Five Things We Don't Miss About Old-School Computing

Last week, we were waxing nostalgic, thinking about all the things we miss about the early days of computing. This week, we've woken up. Let's face it: Lots of things back then sucked.

At the risk of sounding like crotchety grandfathers, we'll say it: "These kids today have it soft, dag nab it." If you were born after the first Star Wars movie, you might not be aware of just how cushy your computing life is. For proof, we offer five examples.

1. The Tower of Babel

Say what you want to about the impressive rise of Linux and the Macintosh, but Microsoft Windows and the PC architecture remain the dominant standards in today's computing world. Both alternative operating systems read FAT32 disks to maintain some sort of Windows compatibility, and the Mac's innards resemble those of a PC more and more every year.

Back when Bill Gates was still working on his first billion, though, it was like the Wild West out there: Any given household might have a computer from Commodore, Apple, Texas Instruments or Radio Shack--to name a few--that could share hardware with or read floppy disks from other makes only with the intercession of some kind of kludge or adapter (if you were lucky). Even if you were dealing with two computers from the same company, there was no guarantee that they'd be compatible.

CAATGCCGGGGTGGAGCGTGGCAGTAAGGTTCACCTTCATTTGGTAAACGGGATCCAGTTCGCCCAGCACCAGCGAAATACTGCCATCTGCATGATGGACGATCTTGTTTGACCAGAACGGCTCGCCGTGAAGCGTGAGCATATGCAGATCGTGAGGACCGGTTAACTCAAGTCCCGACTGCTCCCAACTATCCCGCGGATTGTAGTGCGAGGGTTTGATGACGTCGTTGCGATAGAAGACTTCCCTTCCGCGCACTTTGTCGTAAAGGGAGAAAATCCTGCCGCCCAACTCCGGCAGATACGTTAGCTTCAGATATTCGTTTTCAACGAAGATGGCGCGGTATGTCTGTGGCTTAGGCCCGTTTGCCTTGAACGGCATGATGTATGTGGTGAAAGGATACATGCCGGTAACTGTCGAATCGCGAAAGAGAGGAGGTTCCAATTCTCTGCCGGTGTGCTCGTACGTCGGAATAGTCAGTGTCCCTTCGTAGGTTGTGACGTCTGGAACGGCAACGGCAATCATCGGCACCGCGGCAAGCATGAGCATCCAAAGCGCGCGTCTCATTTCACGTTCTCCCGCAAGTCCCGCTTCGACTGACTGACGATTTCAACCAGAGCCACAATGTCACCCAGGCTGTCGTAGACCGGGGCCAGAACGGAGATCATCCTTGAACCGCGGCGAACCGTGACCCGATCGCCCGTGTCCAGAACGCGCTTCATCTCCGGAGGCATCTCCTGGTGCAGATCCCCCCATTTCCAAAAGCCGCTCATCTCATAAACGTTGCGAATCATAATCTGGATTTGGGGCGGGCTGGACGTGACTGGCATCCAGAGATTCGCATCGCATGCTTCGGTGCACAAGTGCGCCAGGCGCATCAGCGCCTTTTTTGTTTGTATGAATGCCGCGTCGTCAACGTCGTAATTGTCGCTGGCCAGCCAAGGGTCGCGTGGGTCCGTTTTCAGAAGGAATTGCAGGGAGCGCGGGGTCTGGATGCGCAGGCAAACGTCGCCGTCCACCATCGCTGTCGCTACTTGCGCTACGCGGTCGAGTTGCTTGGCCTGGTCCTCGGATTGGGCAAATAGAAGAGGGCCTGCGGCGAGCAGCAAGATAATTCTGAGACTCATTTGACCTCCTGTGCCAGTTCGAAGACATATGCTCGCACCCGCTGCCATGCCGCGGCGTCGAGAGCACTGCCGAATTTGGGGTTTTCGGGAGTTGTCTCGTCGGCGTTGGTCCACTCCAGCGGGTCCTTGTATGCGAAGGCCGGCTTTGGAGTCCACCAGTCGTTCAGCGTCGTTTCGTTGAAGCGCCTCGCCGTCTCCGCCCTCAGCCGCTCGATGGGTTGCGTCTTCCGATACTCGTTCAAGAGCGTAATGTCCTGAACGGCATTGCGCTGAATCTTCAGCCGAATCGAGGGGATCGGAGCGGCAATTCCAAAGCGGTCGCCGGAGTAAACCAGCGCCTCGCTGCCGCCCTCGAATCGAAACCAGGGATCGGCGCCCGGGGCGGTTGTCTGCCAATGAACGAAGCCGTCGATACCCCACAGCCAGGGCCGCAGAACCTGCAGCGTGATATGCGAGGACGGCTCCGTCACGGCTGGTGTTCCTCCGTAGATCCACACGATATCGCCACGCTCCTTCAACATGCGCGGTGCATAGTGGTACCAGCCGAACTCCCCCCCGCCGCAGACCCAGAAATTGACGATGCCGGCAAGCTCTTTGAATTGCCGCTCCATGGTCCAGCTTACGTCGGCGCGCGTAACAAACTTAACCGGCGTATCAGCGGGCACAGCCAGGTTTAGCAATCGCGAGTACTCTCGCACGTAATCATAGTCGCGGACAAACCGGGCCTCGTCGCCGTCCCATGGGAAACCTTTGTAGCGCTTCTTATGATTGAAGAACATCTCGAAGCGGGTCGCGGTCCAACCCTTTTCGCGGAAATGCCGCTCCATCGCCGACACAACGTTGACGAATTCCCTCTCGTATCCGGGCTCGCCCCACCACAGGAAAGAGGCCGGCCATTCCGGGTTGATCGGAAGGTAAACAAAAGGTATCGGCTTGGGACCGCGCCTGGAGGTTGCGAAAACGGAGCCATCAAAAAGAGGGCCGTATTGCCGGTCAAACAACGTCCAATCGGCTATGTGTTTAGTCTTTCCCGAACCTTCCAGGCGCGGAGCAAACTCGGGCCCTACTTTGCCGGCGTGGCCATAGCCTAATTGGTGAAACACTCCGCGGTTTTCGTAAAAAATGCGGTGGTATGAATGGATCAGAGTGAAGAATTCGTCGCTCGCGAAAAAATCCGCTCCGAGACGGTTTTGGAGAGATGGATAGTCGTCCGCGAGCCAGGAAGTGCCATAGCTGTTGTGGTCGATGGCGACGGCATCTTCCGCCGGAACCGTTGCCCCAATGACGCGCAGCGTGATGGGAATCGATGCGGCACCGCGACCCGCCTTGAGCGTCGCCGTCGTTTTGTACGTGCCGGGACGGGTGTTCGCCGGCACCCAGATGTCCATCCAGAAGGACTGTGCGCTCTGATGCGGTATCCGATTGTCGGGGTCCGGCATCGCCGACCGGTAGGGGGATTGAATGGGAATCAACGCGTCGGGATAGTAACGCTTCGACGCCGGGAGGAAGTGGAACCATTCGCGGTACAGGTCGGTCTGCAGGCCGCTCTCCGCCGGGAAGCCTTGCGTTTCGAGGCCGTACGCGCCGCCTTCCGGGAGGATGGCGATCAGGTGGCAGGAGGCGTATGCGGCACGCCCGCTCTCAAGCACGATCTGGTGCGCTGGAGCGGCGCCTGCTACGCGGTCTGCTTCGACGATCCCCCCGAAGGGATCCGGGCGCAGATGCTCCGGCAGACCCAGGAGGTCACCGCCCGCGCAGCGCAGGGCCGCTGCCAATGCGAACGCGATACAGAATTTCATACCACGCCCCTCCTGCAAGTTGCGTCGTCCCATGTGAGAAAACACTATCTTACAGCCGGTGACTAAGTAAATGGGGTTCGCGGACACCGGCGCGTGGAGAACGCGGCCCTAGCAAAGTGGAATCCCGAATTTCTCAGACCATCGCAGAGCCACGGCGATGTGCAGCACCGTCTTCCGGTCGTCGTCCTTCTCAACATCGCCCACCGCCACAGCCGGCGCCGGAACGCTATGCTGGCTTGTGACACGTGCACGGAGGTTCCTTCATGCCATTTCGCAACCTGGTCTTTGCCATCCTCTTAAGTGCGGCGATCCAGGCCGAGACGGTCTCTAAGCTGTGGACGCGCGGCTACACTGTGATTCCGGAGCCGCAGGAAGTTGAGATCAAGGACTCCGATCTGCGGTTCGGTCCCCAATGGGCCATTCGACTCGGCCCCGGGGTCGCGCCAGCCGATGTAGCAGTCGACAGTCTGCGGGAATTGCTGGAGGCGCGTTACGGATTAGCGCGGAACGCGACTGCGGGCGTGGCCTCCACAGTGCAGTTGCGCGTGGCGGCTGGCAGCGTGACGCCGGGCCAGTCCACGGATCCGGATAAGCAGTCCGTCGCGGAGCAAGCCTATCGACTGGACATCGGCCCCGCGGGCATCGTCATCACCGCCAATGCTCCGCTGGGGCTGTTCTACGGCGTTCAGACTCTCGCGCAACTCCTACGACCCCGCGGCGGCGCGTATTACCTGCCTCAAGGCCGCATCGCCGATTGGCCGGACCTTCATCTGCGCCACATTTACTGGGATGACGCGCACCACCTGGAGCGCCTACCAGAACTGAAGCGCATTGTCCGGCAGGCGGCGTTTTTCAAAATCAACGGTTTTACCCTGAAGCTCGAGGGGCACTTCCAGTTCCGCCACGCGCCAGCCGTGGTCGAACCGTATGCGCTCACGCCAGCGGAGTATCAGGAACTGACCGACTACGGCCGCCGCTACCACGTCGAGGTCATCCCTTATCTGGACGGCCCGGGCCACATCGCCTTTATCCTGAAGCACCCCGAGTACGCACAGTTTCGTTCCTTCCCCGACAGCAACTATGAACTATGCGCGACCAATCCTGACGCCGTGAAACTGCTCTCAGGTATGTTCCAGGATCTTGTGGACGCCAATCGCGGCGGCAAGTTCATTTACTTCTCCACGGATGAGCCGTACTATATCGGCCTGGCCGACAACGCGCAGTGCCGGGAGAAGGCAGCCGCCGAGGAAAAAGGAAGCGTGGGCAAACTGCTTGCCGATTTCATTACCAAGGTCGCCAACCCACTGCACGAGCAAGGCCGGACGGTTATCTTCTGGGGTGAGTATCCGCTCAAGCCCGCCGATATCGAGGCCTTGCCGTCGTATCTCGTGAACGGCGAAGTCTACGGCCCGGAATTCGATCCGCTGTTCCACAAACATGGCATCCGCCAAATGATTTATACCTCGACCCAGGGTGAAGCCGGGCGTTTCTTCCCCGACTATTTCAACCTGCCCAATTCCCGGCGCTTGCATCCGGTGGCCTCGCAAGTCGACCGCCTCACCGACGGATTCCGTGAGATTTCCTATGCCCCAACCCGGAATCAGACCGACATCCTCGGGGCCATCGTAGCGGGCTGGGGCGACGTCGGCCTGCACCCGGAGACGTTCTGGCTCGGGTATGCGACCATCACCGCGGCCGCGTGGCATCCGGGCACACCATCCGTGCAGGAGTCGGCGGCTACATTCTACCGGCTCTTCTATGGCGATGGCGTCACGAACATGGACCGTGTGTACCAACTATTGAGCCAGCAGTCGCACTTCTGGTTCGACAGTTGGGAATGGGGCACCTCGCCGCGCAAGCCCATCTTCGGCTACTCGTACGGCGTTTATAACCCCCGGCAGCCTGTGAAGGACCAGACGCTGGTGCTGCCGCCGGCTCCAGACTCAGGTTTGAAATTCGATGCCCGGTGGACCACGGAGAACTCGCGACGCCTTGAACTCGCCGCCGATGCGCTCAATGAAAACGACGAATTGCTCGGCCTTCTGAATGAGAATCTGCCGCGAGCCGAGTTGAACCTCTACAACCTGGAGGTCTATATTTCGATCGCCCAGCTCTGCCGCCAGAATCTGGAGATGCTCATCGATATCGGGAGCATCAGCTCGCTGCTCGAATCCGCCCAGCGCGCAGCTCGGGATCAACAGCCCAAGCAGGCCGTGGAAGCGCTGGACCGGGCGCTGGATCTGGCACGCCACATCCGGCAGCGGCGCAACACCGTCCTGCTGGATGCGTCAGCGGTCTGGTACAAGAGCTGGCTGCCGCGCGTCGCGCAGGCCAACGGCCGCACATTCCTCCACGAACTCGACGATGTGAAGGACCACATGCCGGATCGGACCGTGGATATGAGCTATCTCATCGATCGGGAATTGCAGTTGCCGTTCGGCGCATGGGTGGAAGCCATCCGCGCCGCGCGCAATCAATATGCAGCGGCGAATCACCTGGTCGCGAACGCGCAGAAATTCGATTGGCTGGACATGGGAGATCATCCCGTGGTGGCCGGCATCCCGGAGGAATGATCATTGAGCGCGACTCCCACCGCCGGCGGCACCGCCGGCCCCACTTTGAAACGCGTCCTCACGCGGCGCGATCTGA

2. Unitasking

It's 1982. You've finally finished your term paper and you're printing it out, along with the accompanying charts. Good for you. You might as well take a break--not because you've earned it, but because you have no choice. As far as the computer's concerned, any task is all-consuming: While it's busy churning out the pages, it can't do anything else. And getting output from a dot-matrix printer takes a while, with printing speeds rated in characters per second. (Pages per minute? That's crazy talk!) Also, the racket the printer makes is great if you need to drill through a brick wall into the bank vault next door, but otherwise -- not so great. The only drawback of the multitasking operating systems that came along later is that they eliminated a great excuse for goofing off.

For comprehensive coverage of the Android ecosystem, visit Greenbot.com.

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